Washington, 19 February 1997 (RFE/RL) - Today is an important day for Georgian official Gueorgui Makharadze, the diplomat in Washington whose immunity was waived allowing criminal proceedings to be brought against him for causing a fatal car accident.
Makharadze's American lawyer Kirby Behre said in an RFE/RL interview that he will be discussing with U.S. prosecutors today for the first time what criminal charges are to be brought against his client. Behre was reluctant to go into details about the charges before the meeting.
He said only that "Mr. Makharadze is looking forward to forthrightly facing the U.S. legal system and respects the judgement of his government to waive his diplomatic immunity."
The U.S. State Department Tuesday formally notified the U.S. Justice Department of the Georgian government's waiver, ending its own role in the case.
Announcing the move, State Department spokesman Glyn Davies said it was no longer a matter for diplomacy and all questions should now be directed to American legal authorities.
He also said the United States thanks the Georgian government "for its close cooperation right from the start in what has been a very tragic matter."
The tragedy occurred on the night of January 3 when the automobile Makharadze was driving crashed into another vehicle, causing a five-car accident in which three people were injured and a 16-year-old girl was killed.
There was an immediate public outcry which has continued in spite of apologies from Georgia and President Eduard Shevardnadze's early pledge to take the unusual step of waivering diplomatic immunity.
Several members of the U.S. Congress said they would work to cut off U.S. aid to Georgia unless Makharadze was punished under U.S. law. And behind the scenes, the United States is believed to have exerted heavy pressure on the government in Tbilisi to agree to the waiver.
But the Georgian government's acquiescence sets a precedent that could come back to haunt Americans. Critics in Washington say it will make U.S. diplomats around the world more vulnerable to similar pressures.
Davies denied that the Makharadze case could affect the broad issue of diplomatic immunity. But he acknowledged that the United States benefits more than most countries from the concept because it has so many diplomatic missions.
The United States has thousands of diplomats at 250 embassies and consulates all around the world. Davies said "some of them are in pretty tough neighborhoods, in places where if there was no diplomatic immunity, our people would be subject to all manner of harrassment by local authorities."
Makharadze, until January 3 regarded as a brilliant young diplomat with a promising career ahead of him, has more immediate problems to worry about.
He could now face a charge of involuntary manslaughter that carries a penalty of up to 30 years in prison. Some American sympathizers say that at most Makharadze should face the lesser charge of negligent homicide that is punishable with up to five years in prison.
This is expected to be the focus of the meeting of lawyers in Washington Wednesday. Three sides are represented in the case -- the U.S. attorney's office which will prosecute, Makharadze's lawyer Behre, who will defend and Robert Bennett, who looks after the interests of the Georgian embassy in the United States. It is not quite clear what he will be doing.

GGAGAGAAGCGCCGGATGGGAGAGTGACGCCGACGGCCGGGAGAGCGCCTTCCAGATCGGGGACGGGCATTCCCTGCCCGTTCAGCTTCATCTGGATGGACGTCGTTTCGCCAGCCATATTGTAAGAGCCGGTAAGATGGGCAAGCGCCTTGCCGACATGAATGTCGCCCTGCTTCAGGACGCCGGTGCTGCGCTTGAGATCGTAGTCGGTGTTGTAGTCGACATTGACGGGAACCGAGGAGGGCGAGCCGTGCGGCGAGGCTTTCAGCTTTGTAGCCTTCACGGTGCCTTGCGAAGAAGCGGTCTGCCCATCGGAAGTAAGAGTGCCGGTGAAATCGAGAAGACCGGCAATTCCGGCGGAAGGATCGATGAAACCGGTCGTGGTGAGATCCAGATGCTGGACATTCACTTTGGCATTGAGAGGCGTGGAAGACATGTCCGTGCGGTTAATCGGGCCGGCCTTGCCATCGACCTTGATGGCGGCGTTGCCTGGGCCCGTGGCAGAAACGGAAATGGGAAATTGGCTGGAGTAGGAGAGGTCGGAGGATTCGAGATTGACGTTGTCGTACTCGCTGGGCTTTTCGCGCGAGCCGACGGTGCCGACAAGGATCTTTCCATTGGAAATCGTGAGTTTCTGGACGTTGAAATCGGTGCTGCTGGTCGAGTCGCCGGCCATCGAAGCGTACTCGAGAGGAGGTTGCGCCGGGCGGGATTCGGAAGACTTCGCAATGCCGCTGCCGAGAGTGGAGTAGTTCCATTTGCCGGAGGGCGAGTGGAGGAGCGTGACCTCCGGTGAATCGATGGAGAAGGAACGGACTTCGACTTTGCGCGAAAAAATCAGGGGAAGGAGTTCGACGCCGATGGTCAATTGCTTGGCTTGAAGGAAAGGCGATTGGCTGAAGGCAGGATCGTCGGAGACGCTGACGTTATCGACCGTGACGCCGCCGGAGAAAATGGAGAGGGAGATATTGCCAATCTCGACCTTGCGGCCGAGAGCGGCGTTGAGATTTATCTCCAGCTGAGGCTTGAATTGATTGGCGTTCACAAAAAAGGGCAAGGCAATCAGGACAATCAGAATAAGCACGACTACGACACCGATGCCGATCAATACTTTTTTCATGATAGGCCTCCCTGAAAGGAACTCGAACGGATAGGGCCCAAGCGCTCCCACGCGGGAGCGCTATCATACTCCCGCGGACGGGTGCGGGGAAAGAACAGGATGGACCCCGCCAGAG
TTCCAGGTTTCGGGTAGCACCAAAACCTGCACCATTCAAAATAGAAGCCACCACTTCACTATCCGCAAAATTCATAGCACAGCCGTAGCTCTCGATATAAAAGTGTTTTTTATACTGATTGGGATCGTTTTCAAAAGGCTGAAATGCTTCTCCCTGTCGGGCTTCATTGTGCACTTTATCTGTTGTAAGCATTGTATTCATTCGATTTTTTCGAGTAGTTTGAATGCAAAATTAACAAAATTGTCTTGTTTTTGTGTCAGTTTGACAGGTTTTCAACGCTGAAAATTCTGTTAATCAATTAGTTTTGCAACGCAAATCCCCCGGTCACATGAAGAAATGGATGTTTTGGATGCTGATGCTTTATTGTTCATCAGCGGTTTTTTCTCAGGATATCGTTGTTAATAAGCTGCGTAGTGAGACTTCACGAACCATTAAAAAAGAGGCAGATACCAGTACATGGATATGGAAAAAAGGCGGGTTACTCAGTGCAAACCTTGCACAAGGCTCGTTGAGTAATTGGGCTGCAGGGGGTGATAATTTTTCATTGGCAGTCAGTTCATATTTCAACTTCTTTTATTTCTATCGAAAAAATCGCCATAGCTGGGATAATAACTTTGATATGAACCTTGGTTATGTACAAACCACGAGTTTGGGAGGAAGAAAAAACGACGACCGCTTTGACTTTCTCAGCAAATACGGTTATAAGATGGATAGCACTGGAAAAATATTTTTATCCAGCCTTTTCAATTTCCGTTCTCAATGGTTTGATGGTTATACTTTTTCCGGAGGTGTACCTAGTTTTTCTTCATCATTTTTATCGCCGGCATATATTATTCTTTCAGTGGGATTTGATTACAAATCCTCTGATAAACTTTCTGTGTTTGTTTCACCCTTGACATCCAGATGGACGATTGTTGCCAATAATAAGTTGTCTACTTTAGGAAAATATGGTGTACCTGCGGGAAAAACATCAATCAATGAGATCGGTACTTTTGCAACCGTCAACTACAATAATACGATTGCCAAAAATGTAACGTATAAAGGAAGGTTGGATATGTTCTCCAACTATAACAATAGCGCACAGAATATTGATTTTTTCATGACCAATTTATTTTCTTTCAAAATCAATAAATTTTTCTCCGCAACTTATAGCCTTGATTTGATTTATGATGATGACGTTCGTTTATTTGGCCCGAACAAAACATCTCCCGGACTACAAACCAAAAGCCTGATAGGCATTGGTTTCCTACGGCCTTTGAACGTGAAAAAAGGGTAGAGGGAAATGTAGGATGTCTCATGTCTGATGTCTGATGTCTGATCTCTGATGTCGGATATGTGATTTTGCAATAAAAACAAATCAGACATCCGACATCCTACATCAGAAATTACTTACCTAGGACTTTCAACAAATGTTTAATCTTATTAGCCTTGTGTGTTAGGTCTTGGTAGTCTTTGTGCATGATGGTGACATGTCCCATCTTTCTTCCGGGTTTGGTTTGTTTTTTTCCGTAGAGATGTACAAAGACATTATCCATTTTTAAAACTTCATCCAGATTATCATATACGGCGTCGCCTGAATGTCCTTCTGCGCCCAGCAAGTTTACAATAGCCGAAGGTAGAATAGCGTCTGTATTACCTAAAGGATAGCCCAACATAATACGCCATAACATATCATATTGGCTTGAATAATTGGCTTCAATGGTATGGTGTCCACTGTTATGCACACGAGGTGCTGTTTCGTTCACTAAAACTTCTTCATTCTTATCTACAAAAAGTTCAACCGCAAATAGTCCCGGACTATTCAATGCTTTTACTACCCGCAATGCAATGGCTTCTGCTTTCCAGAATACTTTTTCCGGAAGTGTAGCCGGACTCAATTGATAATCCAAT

But as one Makharadze supporter pointed out "clearly the interests of the government of Georgia diverge from the interests of Mr. Makharadze even though he is an official of that government."
The observer, who spoke with RFE/RL on condition of anonymity, said the immunity waiver satisfied the Americans, assured that U.S. aid would continue and was thus good for the government of Georgia but it certainly was not good for Makharadze.
He could be charged as early as today and arraigned in court within days to plead guilty or not guilty. A "not guilty" plea would have to be resolved by trial. If a jury convicts Makharadze he would go to prison.
At the State Department, Davies emphasized that under American law, Makharadze is presumed innocent until proven otherwise and declined to comment on where Makharadze might serve his sentence. "He hasn't been convicted of any crime yet," Davies said.
Shevardnadze said in a radio address earlier this week that Makharadze should serve any prison sentence in Georgia rather than Washington.
Davies noted that this is possible to arrange if Georgia becomes a member of the so-called Strasbourg convention, an international treaty on returning prisoners to their native land when they commit a crime in another country.
A State Department official told RFE/RL that Georgia could easily become a member of the convention under certain conditions. One is the requirement that the prisoner serve out the term and not be released once he is home.
The official said it would probably take about six months to process Georgia for membership in the Strasbourg convention.
It is likely to take at least that amount of time for Makharadze to be brought to trial. But he may not be. A guilty plea would allow the opposing lawyers to negotiate the length and harshness of his sentence. If they can agree and a judge approves, everyone would be spared the cost and embarrassment of a public trial.